Charlotte Dalton Aerkeengel Semillon 2017
Critical AcclaimAll Vintages
A native New Zealander, Charlotte Hardy started her wine career at Craggy Range working under Doug Wisor while she studied for her Bachelor of Wine Science. From there she went on to work at Chateau Giscours in Bordeaux and then on to California to work for David Abreu in Napa Valley. She moved to Australia to work for The Lane Vineyard, but left shortly after to create her own mobile analysis laboratory, as Adelaide Hills was desperately in need of it at the time. Her work in and around Adelaide Hills gave her an intimate look at the growers and vineyards there. In 2015, with the blessings of these growers, she launched Charlotte Dalton Wines.
In 2019, Charlotte and family moved to the Fleurieu Peninsula to open their own cellar door and winery in Port Elliot. In 2021, Charlotte was awarded the prestigious Young Gun of Wine Award.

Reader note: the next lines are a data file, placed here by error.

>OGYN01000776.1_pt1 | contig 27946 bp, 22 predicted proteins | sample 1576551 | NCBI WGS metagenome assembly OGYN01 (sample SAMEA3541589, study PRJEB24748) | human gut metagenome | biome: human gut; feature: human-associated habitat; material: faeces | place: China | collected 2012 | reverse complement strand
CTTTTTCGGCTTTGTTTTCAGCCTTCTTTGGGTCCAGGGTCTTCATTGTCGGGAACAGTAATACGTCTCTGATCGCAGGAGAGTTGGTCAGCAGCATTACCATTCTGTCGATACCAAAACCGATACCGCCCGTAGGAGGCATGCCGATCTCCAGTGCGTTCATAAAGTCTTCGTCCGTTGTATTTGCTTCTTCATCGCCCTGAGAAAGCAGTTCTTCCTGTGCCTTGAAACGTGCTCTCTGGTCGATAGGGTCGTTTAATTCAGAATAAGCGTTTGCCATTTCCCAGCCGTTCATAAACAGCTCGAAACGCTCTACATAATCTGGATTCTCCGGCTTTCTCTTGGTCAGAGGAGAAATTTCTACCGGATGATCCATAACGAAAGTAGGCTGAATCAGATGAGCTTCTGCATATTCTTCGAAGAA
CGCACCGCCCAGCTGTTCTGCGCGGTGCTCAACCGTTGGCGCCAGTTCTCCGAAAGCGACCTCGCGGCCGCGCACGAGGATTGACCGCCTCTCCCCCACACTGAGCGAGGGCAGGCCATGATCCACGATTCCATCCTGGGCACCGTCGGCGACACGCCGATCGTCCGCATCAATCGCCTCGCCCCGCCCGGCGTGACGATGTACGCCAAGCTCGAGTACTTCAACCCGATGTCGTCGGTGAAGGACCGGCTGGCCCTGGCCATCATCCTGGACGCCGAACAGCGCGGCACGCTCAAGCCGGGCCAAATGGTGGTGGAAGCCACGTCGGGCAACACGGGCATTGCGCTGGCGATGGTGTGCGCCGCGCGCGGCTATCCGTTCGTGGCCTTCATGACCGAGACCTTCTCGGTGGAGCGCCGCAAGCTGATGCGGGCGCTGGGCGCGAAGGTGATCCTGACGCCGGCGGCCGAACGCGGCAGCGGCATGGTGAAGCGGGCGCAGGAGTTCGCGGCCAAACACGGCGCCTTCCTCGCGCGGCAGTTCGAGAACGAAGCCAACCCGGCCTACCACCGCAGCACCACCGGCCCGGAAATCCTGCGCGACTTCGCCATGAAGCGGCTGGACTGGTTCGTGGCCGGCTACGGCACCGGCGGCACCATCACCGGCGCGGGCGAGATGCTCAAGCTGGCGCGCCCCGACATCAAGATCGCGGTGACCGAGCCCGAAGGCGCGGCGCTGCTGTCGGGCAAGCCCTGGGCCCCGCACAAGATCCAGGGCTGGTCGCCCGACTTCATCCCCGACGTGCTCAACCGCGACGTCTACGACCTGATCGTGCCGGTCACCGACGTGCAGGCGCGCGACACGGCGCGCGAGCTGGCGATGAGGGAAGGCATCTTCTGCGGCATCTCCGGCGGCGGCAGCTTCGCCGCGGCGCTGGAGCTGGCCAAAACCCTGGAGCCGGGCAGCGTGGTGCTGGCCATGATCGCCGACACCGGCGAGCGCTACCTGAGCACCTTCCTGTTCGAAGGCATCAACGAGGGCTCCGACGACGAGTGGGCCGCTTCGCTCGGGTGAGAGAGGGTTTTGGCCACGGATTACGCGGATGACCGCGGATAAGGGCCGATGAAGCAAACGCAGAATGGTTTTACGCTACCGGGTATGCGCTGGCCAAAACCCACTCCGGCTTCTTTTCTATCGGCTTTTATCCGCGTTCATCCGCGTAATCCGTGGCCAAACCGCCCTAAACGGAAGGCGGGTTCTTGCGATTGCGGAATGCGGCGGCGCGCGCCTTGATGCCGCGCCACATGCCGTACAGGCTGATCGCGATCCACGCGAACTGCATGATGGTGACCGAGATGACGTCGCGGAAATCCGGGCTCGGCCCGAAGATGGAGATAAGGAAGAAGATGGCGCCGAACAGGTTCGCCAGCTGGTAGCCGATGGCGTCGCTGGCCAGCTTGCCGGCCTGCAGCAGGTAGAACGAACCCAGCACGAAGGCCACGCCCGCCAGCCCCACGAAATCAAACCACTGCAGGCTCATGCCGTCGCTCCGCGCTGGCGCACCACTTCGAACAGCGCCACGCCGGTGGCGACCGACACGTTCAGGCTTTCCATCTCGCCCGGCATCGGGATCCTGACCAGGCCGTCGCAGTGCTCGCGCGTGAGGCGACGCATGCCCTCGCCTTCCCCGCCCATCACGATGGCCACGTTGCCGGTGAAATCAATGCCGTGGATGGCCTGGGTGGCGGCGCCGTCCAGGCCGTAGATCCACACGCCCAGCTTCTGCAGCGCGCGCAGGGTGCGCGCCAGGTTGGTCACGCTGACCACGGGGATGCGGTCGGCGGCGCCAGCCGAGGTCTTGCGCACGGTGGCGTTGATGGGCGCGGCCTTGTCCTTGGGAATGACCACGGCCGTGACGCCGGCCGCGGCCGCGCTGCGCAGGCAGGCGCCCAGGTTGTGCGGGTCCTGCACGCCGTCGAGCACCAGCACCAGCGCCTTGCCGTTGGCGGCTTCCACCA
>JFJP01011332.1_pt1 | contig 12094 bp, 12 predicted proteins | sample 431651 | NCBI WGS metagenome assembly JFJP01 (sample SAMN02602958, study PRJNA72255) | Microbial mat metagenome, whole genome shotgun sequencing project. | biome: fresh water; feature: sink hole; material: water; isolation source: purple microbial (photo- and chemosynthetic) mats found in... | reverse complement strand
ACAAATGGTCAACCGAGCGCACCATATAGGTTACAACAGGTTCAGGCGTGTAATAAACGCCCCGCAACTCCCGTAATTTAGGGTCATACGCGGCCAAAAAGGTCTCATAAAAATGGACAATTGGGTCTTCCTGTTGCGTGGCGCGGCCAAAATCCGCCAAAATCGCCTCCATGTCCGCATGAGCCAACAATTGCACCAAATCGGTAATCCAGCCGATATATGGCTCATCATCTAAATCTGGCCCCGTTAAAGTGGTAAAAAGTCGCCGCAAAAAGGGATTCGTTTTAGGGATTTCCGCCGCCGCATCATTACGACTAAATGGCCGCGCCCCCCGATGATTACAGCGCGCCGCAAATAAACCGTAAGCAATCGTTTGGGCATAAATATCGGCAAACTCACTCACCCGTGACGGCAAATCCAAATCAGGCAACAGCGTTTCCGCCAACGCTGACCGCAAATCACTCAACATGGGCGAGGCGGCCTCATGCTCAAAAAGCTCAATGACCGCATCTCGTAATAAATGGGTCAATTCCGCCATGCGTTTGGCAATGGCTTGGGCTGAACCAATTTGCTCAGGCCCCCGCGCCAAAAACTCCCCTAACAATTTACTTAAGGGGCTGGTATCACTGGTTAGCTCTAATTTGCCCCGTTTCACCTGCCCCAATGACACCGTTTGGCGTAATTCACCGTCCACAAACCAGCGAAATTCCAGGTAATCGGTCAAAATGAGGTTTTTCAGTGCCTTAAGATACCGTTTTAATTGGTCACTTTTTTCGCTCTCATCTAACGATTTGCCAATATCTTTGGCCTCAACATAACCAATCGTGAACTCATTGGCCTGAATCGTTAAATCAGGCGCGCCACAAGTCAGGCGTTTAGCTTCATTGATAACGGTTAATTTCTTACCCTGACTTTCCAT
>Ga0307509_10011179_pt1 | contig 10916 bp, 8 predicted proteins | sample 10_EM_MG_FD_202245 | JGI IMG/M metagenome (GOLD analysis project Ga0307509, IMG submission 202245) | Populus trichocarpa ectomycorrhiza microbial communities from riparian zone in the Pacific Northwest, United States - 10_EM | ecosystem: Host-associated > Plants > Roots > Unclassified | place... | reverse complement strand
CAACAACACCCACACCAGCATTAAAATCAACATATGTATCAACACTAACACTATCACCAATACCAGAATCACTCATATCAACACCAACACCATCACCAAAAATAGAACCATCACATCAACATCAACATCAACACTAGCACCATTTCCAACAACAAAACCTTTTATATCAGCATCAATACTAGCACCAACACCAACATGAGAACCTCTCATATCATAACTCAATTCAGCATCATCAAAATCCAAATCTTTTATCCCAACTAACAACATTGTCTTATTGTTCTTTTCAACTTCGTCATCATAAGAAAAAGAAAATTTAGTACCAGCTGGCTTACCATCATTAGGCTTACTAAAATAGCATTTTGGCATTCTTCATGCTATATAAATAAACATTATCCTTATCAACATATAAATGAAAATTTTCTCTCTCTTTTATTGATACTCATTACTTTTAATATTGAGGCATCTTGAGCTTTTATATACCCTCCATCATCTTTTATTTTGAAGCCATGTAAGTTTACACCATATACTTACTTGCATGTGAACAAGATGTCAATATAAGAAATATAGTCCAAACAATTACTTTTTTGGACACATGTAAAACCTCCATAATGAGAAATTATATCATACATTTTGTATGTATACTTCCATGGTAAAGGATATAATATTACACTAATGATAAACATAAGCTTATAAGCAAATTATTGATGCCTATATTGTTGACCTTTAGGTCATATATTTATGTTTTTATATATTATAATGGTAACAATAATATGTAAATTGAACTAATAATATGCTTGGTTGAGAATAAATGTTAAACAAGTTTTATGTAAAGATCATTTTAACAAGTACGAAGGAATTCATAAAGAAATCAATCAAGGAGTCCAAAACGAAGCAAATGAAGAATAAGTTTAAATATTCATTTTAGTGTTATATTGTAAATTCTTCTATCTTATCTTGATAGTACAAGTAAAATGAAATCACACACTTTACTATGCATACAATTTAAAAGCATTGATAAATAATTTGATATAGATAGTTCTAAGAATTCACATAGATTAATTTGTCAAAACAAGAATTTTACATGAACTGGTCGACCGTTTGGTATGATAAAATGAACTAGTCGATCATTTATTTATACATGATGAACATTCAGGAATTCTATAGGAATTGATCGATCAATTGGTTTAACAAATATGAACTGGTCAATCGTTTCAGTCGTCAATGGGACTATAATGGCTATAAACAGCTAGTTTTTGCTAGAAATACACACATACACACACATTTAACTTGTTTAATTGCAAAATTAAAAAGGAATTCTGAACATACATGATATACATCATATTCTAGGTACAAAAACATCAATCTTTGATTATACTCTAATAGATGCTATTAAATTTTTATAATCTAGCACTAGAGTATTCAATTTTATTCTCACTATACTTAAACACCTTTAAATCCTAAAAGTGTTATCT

A narrow band of hills and valleys east of the city of Adelaide, the Adelaide Hills region is a diverse landscape featuring a variety of microclimates. In general it is moderate with high-altitude areas cooler and wetter compared to its warmer, lower areas.
Piccadilly Valley, the part of Adelaide Hills closest to the city, was first staked out by a grower named Brian Croser, in the 1970s for a cool spot to grow Chardonnay, then uncommon in Australia. Today a good amount of the Chardonnay goes to winemakers outside of the region.
Producers here experiment with other cool-climate loving aromatic varieties like Pinot Gris, Viognier and Riesling. Charming sparkling wine is also possible. On its north side, lower, west-facing slopes make full-bodied Shiraz.
Sémillon has the power to create wines with considerable structure, depth and length that will improve for several decades. It is the perfect partner to the vivdly aromatic Sauvignon Blanc. Sémillon especially shines in the Bordeaux region of Sauternes, which produces some of the world’s greatest sweet wines. Somm Secret—Sémillon was so common in South Africa in the 1820s, covering 93% of the country’s vineyard area, it was simply referred to as Wyndruif, or “wine grape.”